The Democratic Peace theory, known as the “democracies seldom if ever go to war against another” states simply that there is a relative absence of war between states which foster the system of democracy. This thesis has already established itself as an undeniable axiom for the US foreign policy which could be effortlessly traced in the President Clinton’s address of 1994 for the State of the Union: “Democracies don’t attack each other” and “ultimately the best strategy to insure our security and to build a durable peace is to support the advance of democracy elsewhere.” This theory nurtures the idea that the absence of wars between democracies culminates into the maintenance of peace and security in the international scene. Yet, the concept of democratic peace, like other conspicuous concepts, entails contention; if the democratic peace theory has been valorized by proponents like Bruce Russett, John Owen and Michael Doyle; on the other side, it has not escape the extensive criticism of opponents like Christopher Layne, David Spiro, Henry Farber, Joanne Gowa, Ido Oren, Edward Mansfield and Jack Snyder. If on one side, Russett states that the Democratic Peace Theory is “one of the strongest nontrivial of non-tautological generalizations that can be made about international relations”, on the other side, Christopher Layne counteracts it by: “in a realist world, survival and security are always at risk, and democratic states will respond no differently to democratic rivals than to non-democratic ones.” Thereby, the debate of the Democratic Peace announces more to be an inquisitive contest between realism and liberalism and this essay is going to embark in the task of framing the Democratic Peace Theory by a critical assemblage of the intricate views proposed by both the proponents and opponents of this theory.
According to Michael Doyle, the concept of liberalism is one of the prominent driving forces to have sustained the theory of Democratic Peace. Doyle Regards liberalism as “a distinct ideology and set of institutions” and it is particularly the very liberal ideologies and principles which prevent democratic states from waging war. The same point of view is shared by John Owen who defines a liberal democracy as a state “where liberalism is the dominant ideology and citizens have leverage over war decisions.” Negative freedom, positive freedom and representative government constitute the characteristics of liberalism. In the domestic platform, liberalism varies between conservative and liberal liberalism. These differ on the basis of emphasis placed on whether positive or negative freedom. Nevertheless, these two surrender confidence in four constitutions; (1) Citizens are all equal and enjoy equal rights; (2) representative government; (3) private property rights; (4) economics governed by supply and demand.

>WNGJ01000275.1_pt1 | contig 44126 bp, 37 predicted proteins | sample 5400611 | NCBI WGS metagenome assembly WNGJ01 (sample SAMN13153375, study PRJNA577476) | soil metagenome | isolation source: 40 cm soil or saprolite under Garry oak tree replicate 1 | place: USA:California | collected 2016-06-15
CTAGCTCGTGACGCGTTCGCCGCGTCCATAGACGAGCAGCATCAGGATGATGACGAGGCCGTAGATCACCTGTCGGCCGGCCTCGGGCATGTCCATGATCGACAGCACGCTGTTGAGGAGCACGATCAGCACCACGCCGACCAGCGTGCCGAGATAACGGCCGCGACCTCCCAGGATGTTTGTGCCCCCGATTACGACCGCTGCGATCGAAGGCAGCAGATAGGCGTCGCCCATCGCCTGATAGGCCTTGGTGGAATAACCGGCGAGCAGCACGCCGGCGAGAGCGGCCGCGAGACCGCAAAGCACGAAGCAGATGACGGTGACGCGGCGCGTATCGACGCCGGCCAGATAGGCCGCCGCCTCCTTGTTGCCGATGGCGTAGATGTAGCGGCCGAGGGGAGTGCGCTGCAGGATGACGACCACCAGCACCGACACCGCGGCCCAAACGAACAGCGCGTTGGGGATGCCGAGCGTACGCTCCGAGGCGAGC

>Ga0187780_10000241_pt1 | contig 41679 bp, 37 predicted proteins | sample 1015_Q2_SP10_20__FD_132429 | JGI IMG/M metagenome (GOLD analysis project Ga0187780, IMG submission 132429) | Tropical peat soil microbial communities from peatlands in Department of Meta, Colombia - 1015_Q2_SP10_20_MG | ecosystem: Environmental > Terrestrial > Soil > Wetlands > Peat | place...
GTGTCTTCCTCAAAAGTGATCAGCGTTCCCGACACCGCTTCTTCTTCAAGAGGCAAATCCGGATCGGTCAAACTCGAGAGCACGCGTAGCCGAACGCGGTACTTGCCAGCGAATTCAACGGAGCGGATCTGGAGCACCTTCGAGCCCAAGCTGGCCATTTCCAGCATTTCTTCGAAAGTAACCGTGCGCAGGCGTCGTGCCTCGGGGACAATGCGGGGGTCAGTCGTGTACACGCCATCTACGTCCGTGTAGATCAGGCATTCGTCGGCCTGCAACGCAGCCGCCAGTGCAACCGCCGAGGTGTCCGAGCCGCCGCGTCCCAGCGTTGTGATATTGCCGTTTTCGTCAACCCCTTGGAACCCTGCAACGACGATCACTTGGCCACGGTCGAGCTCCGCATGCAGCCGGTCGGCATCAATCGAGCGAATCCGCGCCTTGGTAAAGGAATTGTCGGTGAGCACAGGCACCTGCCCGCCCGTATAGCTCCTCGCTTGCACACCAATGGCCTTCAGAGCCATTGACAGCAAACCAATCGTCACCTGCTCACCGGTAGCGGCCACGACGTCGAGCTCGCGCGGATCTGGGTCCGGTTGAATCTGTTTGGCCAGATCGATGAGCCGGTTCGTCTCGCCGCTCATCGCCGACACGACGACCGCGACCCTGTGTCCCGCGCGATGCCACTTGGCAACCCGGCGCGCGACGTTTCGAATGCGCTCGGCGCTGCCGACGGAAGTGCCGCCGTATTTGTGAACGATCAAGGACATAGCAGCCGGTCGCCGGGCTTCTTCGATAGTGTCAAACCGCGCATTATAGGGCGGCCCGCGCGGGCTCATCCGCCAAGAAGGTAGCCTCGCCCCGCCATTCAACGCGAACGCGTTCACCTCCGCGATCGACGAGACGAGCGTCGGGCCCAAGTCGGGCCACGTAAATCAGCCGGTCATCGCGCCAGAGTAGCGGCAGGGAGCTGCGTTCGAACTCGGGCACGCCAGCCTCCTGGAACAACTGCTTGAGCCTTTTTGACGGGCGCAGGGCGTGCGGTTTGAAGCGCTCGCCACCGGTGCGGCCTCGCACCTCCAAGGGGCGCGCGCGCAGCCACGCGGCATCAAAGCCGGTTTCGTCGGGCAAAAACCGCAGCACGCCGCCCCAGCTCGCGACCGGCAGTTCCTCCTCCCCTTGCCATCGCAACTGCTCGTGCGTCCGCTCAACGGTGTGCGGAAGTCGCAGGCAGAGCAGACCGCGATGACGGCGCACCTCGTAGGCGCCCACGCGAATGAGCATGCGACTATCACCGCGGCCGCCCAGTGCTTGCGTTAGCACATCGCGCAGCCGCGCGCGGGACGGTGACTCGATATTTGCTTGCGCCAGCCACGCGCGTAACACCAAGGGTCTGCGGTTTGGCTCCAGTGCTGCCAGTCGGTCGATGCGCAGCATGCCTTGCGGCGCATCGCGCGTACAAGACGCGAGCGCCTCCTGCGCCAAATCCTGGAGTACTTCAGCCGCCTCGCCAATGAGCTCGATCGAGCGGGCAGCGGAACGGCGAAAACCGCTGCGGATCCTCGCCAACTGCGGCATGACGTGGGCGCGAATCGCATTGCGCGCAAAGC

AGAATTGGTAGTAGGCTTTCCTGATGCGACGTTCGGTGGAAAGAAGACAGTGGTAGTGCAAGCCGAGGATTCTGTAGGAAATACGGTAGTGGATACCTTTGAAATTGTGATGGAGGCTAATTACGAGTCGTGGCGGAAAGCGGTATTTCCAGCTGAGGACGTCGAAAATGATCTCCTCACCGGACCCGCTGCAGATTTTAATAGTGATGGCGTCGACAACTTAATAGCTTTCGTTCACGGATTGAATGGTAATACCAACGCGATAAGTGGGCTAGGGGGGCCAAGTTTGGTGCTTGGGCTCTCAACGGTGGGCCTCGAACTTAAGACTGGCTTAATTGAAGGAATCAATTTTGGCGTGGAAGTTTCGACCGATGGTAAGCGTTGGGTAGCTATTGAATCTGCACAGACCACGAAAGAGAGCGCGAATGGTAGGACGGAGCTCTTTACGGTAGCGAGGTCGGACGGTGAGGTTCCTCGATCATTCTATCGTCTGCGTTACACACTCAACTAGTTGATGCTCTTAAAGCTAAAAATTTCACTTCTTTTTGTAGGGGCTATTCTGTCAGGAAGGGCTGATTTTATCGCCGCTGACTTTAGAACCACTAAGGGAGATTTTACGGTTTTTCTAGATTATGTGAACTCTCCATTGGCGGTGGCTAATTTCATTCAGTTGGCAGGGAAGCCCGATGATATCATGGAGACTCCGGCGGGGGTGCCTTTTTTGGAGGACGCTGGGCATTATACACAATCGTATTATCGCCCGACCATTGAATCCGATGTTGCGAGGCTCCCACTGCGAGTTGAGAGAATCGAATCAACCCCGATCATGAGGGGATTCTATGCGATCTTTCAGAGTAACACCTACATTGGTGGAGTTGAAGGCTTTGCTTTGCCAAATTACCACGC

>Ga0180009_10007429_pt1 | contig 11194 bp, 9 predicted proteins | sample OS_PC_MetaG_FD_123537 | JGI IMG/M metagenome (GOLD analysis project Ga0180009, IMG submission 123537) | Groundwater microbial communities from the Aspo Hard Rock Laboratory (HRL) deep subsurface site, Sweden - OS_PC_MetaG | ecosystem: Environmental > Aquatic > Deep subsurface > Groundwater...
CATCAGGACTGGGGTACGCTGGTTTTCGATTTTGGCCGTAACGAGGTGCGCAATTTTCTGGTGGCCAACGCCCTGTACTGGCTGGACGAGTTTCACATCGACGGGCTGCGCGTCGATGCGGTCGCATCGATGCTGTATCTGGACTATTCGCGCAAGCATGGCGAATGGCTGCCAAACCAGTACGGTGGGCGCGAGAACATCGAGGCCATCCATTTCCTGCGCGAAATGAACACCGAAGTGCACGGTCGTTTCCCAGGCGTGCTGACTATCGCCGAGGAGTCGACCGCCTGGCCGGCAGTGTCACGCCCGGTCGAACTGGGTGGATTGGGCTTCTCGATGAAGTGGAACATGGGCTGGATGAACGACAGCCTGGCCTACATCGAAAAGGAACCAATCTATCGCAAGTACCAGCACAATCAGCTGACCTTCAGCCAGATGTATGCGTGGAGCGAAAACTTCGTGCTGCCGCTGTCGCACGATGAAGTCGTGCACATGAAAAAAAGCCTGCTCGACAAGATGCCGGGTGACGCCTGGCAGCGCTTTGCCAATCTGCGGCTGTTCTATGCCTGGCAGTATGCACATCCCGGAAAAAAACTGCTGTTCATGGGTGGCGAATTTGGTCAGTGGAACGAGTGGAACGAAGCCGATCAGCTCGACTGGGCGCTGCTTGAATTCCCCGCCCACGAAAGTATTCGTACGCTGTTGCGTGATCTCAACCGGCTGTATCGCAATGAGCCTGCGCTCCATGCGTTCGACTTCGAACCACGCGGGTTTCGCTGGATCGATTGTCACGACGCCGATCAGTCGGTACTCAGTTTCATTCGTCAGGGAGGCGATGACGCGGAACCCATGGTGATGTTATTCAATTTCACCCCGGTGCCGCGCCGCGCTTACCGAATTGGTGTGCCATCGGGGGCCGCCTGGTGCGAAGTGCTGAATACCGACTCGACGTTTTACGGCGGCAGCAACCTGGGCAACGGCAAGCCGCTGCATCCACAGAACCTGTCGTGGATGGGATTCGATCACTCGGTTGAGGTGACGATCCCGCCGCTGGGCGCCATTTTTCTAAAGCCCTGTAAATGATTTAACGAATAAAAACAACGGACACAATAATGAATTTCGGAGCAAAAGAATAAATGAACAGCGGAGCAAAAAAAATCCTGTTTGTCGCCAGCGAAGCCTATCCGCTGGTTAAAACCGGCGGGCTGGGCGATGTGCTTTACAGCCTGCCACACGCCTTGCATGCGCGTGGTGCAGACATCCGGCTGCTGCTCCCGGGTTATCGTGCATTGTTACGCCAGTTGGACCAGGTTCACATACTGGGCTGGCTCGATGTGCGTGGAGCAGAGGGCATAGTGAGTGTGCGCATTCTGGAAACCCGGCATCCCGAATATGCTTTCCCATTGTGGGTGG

In the international scene, liberalism upholds that states which claim to be treading the route of liberalism will abstain from mingling into the issues of other liberal states and to the worse; will refrain from going to war with a state sharing common liberal ideologies. In other words, it can be said that states having the same liberal outlook will foster a kind of brotherhood relationship. These states recognize the contentment of the citizen vis-à-vis liberty and the respect of one another’s political right and independence. Thus, it is these shared privileges which contribute to the relative absence of a tumultuous war between liberal states. Yet, Doyle does not categorically or explicitly declare that a war between two liberal states is impossible; which is emphasized in: “constitutionally secure liberal states have yet to engage in war with one another”. However, Doyle also puts this forward that such wars are highly unusual.
Having constructed a liberal zone, claimed by Doyle, the liberal states celebrate peace in perfect harmony and despite of acquiring...